For anyone interested, I used three 1 x 8 x 12 cedar boards. One of the boards was sawed in half so I ended up with two 1 x 8 x 6 boards and two 1 x 8 x 12 boards. I used a a 1/4" drill bit and 2 1/2" decking screws. For anyone needing a visual, this video will show you how I made my bed.
If you aren't planning to break sod and will have the bottom of your bed enclosed, the amount of work will be greatly reduced. I, myself, wanted my plants to have more room to grow than an 8-inch high bed could provide.
If you will be breaking sod, these tips may help:
- Keep your bed(s) as far away from trees as possible. If there is anything more back-wrenching than trying to dig around a massive tree root, I have yet to experience it. In addition, your vegetable plants will be competing with the tree for space, nutrients and water.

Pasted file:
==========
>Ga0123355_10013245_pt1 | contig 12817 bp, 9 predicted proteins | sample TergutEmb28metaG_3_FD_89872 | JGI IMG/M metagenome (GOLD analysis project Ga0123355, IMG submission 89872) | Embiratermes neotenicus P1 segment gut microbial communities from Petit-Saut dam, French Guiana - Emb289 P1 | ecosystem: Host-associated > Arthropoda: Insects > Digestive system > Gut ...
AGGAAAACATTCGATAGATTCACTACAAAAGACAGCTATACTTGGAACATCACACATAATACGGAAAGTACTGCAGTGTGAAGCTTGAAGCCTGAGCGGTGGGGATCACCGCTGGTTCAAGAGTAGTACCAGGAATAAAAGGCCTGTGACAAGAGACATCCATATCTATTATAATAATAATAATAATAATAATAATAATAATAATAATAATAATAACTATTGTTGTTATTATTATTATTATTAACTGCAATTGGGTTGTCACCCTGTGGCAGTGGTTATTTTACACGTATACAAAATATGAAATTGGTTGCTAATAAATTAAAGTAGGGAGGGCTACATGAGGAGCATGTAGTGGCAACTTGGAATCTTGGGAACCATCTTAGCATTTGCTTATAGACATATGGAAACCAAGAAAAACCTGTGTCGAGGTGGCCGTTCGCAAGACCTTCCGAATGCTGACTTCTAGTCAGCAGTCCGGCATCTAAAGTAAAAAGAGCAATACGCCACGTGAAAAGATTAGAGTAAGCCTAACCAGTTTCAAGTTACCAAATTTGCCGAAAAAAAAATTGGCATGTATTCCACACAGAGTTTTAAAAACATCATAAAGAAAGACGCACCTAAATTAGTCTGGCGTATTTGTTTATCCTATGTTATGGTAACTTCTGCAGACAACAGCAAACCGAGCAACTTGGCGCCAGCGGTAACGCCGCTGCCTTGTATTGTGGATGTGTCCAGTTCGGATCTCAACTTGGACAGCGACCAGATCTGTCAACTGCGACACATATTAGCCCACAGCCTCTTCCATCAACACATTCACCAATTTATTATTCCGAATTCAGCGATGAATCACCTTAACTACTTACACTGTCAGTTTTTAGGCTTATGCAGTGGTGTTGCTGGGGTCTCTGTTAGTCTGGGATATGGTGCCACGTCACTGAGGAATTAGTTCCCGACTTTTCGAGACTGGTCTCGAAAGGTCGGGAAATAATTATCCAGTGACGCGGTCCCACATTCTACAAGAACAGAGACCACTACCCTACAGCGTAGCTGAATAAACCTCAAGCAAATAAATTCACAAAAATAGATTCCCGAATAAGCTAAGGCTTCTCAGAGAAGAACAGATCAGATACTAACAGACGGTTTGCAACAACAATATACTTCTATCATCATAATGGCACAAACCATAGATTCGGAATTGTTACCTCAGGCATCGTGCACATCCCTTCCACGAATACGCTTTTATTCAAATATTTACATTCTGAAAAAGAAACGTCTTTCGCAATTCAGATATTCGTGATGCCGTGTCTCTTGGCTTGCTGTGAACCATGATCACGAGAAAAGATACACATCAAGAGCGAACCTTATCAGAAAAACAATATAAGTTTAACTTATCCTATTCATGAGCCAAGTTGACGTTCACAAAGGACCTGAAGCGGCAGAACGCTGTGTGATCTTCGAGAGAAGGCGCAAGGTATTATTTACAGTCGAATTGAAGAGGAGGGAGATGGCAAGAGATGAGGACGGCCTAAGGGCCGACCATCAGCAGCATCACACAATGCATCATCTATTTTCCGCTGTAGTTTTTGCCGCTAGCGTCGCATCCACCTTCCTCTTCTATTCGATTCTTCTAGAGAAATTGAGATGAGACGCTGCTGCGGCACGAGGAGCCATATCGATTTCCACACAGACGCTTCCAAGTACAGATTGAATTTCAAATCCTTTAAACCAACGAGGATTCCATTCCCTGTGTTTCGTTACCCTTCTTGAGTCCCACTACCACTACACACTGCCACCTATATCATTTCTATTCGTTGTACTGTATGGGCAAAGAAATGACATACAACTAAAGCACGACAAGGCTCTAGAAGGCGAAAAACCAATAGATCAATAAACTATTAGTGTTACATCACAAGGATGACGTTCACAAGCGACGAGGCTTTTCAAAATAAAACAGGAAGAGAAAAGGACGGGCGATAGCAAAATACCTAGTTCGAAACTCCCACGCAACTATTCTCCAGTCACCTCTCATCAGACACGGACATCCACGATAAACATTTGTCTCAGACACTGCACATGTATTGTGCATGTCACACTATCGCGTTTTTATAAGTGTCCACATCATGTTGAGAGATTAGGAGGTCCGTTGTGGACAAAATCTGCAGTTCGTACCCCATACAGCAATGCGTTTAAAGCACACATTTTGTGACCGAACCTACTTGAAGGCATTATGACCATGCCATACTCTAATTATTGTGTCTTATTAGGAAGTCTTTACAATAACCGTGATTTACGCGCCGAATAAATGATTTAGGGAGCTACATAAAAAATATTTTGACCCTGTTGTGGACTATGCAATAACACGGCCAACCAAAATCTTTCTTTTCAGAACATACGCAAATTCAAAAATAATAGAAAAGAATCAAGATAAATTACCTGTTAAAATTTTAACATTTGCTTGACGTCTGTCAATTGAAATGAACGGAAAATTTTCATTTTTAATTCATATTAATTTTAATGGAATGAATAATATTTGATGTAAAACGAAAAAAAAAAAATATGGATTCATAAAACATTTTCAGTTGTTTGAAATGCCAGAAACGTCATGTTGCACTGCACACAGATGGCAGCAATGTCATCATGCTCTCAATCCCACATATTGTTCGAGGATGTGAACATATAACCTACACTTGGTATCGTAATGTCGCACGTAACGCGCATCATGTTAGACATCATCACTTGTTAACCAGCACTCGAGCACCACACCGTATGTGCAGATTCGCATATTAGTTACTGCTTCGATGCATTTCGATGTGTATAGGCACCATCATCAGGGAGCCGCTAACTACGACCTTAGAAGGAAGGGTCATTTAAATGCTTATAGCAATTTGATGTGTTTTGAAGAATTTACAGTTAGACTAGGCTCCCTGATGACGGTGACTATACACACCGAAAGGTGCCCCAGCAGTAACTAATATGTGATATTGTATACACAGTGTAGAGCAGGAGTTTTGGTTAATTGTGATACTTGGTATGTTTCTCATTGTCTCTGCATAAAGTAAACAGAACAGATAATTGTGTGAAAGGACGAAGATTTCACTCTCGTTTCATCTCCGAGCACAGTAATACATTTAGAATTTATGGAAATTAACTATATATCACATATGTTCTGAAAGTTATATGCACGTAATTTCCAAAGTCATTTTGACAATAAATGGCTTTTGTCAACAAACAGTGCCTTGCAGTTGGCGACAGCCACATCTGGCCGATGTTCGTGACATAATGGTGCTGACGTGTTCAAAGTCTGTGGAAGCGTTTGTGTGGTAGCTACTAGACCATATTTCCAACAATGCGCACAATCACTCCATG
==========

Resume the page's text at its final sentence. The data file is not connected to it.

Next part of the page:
- Remove sod when it's died back... I.e, not in the middle of April or May when it's growing back lush and green. It's so much harder to remove when it's growing strong as opposed to sickly yellow.
- Cut the sod with your shovel like a sheet cake. Use the edge of your shovel (or use a grass edger) to cut it into manageable squares, not much bigger than your shovel. Get under the edge and lift up.
- Don't remove sod when the ground is saturated. Not only is it messier work but much heavier work. The soil also compacts as you work, making it harder to till.
- Keep a wheel barrow handy to haul off the sod. Don't overload it because it's not fun to tip and scoop it all back up. (Yes, I actually did this last year.)
|Trafford taking it easy, watching, with his stick.|
The hardest part of (for me, anyhow) is done with so I can rest easy and look forward to spring.